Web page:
Bioactive components in peanuts
Arginine or L-arginine is an amino acid that is needed to keep the liver, skin, joints, and muscles healthy. Arginine helps to strengthen the body’s immune system, regulates hormones and blood sugar and promotes male fertility. In addition, research has shown that this amino acid may improve circulation and treat impotence and heart disease. Arginine is also considered as a semi-essential amino acid because, although the body manufactures its own supply, there are times when dietary supplementation may be required, such as in the case of severe wounds or illness. Arginine stimulates the immune system by increasing the output of T lymphocytes (T- cells) from the thymus gland. Recent studies have focused on the potential of arginine in treatment of AIDS, cancer, and other diseases linked to a depressed immune system. Arginine helps to detoxify the liver by neutralizing the effects of ammonia and other toxic substances in the body. Peanuts have the highest level of arginine among foods (USDA SR-21). Arginine is an amino acid that is a precursor to nitric oxide that helps to keep the arteries relaxed, improving blood flow and healing time in tissues in the body (Moncada and Higgs 1993). In context of functional activity, Duggan et al. (2002) claimed arginine to be one of the protective nutrients for the gastro intestinal tract.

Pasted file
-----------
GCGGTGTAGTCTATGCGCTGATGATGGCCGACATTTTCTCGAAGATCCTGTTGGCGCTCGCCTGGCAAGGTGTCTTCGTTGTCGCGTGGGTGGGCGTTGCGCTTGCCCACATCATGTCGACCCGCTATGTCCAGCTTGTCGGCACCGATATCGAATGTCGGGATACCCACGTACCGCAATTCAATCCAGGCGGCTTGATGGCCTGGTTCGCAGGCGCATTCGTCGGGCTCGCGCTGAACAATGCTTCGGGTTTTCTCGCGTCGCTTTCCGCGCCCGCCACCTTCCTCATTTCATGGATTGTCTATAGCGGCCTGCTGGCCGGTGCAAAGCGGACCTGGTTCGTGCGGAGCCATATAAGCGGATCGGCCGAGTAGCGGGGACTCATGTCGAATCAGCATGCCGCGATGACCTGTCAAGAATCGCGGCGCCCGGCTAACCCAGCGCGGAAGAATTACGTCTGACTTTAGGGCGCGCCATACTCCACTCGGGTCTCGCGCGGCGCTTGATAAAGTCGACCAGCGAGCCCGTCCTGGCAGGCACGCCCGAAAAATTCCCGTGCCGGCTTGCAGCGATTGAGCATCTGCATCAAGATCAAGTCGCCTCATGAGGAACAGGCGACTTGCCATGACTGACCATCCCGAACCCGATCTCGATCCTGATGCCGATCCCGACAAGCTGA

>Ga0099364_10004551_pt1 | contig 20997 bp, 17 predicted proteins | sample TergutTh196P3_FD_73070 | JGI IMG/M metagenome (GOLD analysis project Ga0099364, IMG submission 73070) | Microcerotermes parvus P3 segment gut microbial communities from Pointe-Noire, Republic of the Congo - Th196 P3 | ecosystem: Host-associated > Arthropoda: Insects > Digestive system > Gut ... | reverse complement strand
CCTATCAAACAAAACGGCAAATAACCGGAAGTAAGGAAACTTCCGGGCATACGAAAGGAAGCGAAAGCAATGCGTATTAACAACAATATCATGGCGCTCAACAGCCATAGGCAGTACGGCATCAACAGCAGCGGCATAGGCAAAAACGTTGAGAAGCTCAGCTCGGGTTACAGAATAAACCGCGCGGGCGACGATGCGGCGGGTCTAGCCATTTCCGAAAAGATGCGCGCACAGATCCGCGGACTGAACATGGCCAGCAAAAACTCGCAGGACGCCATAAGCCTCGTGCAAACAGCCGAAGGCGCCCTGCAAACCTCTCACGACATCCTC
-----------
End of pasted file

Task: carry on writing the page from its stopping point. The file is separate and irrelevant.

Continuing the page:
Resveratrol (3,4′,5-trihydroxystilbene) belongs to a class of polyphenolic compounds called stilbenes. Some types of plants produce resveratrol and other stilbenes in response to stress, injury, fungal infection, or ultraviolet (UV) radiation (Jeandet et al. 2012). Resveratrol is a fat-soluble compound that occurs in a trans and a cis configuration. Both cis- and trans-resveratrol also occur as glucosides (bound to a glucose molecule). Resveratrol-3-O-beta-glucoside is called piceid. Scientists became interested in exploring potential health benefits of resveratrol in 1992 when its presence was first reported in red wine, leading to speculation that resveratrol might help explain the “French Paradox” (Fig. ).
Resveratrol (3,5,4′-trihydroxystilbene). Source: Sarfaraz S BSE and Arora R MD (2009)